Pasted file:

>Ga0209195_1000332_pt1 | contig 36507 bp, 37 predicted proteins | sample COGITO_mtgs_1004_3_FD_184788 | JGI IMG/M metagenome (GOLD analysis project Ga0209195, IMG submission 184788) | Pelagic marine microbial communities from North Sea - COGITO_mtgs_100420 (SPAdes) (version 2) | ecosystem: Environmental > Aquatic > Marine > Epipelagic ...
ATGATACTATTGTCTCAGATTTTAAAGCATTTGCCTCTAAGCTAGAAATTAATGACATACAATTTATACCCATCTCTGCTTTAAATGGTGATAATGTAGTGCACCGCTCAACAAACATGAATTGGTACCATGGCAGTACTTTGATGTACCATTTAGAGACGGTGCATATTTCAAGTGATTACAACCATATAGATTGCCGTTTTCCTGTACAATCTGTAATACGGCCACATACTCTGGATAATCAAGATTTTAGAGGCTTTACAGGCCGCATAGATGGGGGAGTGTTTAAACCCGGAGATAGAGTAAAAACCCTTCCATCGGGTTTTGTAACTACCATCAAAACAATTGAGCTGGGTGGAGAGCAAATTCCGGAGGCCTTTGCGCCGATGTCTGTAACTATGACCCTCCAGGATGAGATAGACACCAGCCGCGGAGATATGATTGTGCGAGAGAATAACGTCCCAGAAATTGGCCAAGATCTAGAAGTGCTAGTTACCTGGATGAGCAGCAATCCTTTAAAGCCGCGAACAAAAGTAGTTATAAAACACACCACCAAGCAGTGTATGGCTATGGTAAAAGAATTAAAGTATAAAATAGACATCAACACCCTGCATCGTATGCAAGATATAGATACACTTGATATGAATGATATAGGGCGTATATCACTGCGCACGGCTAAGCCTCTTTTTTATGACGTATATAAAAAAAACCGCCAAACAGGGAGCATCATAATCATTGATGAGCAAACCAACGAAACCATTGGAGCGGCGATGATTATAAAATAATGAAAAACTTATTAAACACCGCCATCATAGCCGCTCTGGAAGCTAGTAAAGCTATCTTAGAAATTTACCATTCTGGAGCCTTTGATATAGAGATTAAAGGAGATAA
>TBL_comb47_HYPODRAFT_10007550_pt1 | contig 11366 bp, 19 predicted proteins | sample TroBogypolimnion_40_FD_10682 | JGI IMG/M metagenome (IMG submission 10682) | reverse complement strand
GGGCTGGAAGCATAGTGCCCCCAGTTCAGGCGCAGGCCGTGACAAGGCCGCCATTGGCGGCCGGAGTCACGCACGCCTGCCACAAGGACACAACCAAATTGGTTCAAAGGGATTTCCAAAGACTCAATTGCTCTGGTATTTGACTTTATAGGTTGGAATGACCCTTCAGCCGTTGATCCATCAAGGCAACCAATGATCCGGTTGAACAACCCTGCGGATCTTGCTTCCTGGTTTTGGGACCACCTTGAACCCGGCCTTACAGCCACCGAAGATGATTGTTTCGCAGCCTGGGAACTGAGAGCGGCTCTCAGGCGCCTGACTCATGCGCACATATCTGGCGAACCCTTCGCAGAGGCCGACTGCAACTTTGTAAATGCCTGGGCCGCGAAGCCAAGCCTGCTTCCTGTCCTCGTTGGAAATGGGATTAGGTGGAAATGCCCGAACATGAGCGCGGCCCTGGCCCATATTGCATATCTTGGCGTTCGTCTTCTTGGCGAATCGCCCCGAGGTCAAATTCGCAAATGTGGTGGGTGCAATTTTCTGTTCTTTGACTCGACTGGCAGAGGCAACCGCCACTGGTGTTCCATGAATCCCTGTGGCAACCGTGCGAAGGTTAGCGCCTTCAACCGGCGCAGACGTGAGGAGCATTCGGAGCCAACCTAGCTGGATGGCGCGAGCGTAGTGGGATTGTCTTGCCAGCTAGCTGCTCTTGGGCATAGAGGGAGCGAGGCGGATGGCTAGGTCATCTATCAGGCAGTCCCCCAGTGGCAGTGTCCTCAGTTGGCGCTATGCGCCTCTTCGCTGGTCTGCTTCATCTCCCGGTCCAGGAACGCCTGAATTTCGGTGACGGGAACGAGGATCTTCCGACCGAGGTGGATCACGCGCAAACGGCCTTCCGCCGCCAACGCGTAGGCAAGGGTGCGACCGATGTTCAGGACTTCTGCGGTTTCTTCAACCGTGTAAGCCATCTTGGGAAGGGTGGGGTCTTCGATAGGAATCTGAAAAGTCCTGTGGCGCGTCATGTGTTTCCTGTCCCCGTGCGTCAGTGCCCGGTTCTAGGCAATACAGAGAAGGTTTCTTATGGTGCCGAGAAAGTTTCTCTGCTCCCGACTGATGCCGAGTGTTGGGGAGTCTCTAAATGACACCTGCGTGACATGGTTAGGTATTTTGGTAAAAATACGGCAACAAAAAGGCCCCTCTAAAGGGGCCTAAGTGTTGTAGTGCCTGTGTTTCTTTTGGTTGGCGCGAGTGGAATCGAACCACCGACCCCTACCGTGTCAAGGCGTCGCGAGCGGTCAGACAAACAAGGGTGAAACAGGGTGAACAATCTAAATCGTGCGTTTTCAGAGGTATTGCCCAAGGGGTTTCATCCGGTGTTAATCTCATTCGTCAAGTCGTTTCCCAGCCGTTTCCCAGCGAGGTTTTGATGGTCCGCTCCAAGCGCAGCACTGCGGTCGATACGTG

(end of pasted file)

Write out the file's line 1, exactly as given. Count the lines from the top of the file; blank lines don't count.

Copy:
>Ga0209195_1000332_pt1 | contig 36507 bp, 37 predicted proteins | sample COGITO_mtgs_1004_3_FD_184788 | JGI IMG/M metagenome (GOLD analysis project Ga0209195, IMG submission 184788) | Pelagic marine microbial communities from North Sea - COGITO_mtgs_100420 (SPAdes) (version 2) | ecosystem: Environmental > Aquatic > Marine > Epipelagic ...